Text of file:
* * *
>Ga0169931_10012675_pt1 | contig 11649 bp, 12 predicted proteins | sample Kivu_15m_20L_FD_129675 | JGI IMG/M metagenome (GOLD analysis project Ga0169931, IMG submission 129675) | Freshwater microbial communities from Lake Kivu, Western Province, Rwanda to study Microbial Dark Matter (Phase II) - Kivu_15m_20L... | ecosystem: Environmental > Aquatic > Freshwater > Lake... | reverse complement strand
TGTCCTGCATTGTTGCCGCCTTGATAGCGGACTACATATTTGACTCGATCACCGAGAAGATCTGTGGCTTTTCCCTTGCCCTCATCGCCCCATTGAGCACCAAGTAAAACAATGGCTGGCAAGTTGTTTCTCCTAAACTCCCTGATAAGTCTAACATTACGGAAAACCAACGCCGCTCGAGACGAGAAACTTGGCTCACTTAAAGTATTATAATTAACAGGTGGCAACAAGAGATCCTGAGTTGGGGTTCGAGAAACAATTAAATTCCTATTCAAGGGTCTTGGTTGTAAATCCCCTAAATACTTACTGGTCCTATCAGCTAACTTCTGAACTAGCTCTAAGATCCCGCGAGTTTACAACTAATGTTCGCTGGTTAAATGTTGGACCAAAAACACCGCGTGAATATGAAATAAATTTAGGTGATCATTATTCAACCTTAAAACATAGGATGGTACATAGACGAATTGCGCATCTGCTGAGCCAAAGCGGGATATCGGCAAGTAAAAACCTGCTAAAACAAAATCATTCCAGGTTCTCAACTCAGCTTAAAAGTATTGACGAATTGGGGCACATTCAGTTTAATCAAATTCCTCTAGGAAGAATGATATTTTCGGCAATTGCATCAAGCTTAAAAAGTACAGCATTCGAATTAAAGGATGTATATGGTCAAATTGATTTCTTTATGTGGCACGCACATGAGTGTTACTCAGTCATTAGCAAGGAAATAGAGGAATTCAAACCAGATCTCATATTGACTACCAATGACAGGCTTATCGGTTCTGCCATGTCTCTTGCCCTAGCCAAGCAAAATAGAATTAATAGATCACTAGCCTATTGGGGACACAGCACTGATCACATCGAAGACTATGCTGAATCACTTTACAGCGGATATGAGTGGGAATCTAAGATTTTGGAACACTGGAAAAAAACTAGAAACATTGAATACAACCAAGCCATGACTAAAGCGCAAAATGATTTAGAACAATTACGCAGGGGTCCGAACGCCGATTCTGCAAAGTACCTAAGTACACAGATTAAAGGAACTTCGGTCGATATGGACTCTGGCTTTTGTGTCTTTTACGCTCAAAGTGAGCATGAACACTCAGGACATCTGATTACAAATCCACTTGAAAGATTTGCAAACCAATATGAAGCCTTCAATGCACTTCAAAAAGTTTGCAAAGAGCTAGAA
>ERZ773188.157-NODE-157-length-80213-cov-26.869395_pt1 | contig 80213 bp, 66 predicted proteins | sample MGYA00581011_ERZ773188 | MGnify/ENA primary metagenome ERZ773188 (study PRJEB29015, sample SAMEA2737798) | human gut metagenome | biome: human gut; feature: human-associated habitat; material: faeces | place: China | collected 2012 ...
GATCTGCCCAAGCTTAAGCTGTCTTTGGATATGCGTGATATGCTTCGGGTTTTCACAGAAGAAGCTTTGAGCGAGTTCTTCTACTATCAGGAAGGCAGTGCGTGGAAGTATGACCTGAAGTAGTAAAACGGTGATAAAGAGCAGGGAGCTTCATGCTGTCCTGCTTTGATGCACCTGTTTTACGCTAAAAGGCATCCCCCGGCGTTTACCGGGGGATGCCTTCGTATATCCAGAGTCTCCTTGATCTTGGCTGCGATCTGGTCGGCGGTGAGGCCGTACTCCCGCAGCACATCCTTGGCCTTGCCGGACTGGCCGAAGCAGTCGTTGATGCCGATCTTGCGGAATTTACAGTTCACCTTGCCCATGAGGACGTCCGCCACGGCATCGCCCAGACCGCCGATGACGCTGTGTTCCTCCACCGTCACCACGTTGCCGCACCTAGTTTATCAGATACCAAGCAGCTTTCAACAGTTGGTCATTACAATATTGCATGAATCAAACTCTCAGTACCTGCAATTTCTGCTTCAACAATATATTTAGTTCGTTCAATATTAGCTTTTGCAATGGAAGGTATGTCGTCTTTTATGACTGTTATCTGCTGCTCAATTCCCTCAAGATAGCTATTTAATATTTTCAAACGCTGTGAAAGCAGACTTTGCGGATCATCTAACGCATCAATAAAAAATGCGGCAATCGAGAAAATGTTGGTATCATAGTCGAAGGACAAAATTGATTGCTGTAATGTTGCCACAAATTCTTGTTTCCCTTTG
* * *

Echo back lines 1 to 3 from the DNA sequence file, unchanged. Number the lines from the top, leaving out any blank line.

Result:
>Ga0169931_10012675_pt1 | contig 11649 bp, 12 predicted proteins | sample Kivu_15m_20L_FD_129675 | JGI IMG/M metagenome (GOLD analysis project Ga0169931, IMG submission 129675) | Freshwater microbial communities from Lake Kivu, Western Province, Rwanda to study Microbial Dark Matter (Phase II) - Kivu_15m_20L... | ecosystem: Environmental > Aquatic > Freshwater > Lake... | reverse complement strand
TGTCCTGCATTGTTGCCGCCTTGATAGCGGACTACATATTTGACTCGATCACCGAGAAGATCTGTGGCTTTTCCCTTGCCCTCATCGCCCCATTGAGCACCAAGTAAAACAATGGCTGGCAAGTTGTTTCTCCTAAACTCCCTGATAAGTCTAACATTACGGAAAACCAACGCCGCTCGAGACGAGAAACTTGGCTCACTTAAAGTATTATAATTAACAGGTGGCAACAAGAGATCCTGAGTTGGGGTTCGAGAAACAATTAAATTCCTATTCAAGGGTCTTGGTTGTAAATCCCCTAAATACTTACTGGTCCTATCAGCTAACTTCTGAACTAGCTCTAAGATCCCGCGAGTTTACAACTAATGTTCGCTGGTTAAATGTTGGACCAAAAACACCGCGTGAATATGAAATAAATTTAGGTGATCATTATTCAACCTTAAAACATAGGATGGTACATAGACGAATTGCGCATCTGCTGAGCCAAAGCGGGATATCGGCAAGTAAAAACCTGCTAAAACAAAATCATTCCAGGTTCTCAACTCAGCTTAAAAGTATTGACGAATTGGGGCACATTCAGTTTAATCAAATTCCTCTAGGAAGAATGATATTTTCGGCAATTGCATCAAGCTTAAAAAGTACAGCATTCGAATTAAAGGATGTATATGGTCAAATTGATTTCTTTATGTGGCACGCACATGAGTGTTACTCAGTCATTAGCAAGGAAATAGAGGAATTCAAACCAGATCTCATATTGACTACCAATGACAGGCTTATCGGTTCTGCCATGTCTCTTGCCCTAGCCAAGCAAAATAGAATTAATAGATCACTAGCCTATTGGGGACACAGCACTGATCACATCGAAGACTATGCTGAATCACTTTACAGCGGATATGAGTGGGAATCTAAGATTTTGGAACACTGGAAAAAAACTAGAAACATTGAATACAACCAAGCCATGACTAAAGCGCAAAATGATTTAGAACAATTACGCAGGGGTCCGAACGCCGATTCTGCAAAGTACCTAAGTACACAGATTAAAGGAACTTCGGTCGATATGGACTCTGGCTTTTGTGTCTTTTACGCTCAAAGTGAGCATGAACACTCAGGACATCTGATTACAAATCCACTTGAAAGATTTGCAAACCAATATGAAGCCTTCAATGCACTTCAAAAAGTTTGCAAAGAGCTAGAA
>ERZ773188.157-NODE-157-length-80213-cov-26.869395_pt1 | contig 80213 bp, 66 predicted proteins | sample MGYA00581011_ERZ773188 | MGnify/ENA primary metagenome ERZ773188 (study PRJEB29015, sample SAMEA2737798) | human gut metagenome | biome: human gut; feature: human-associated habitat; material: faeces | place: China | collected 2012 ...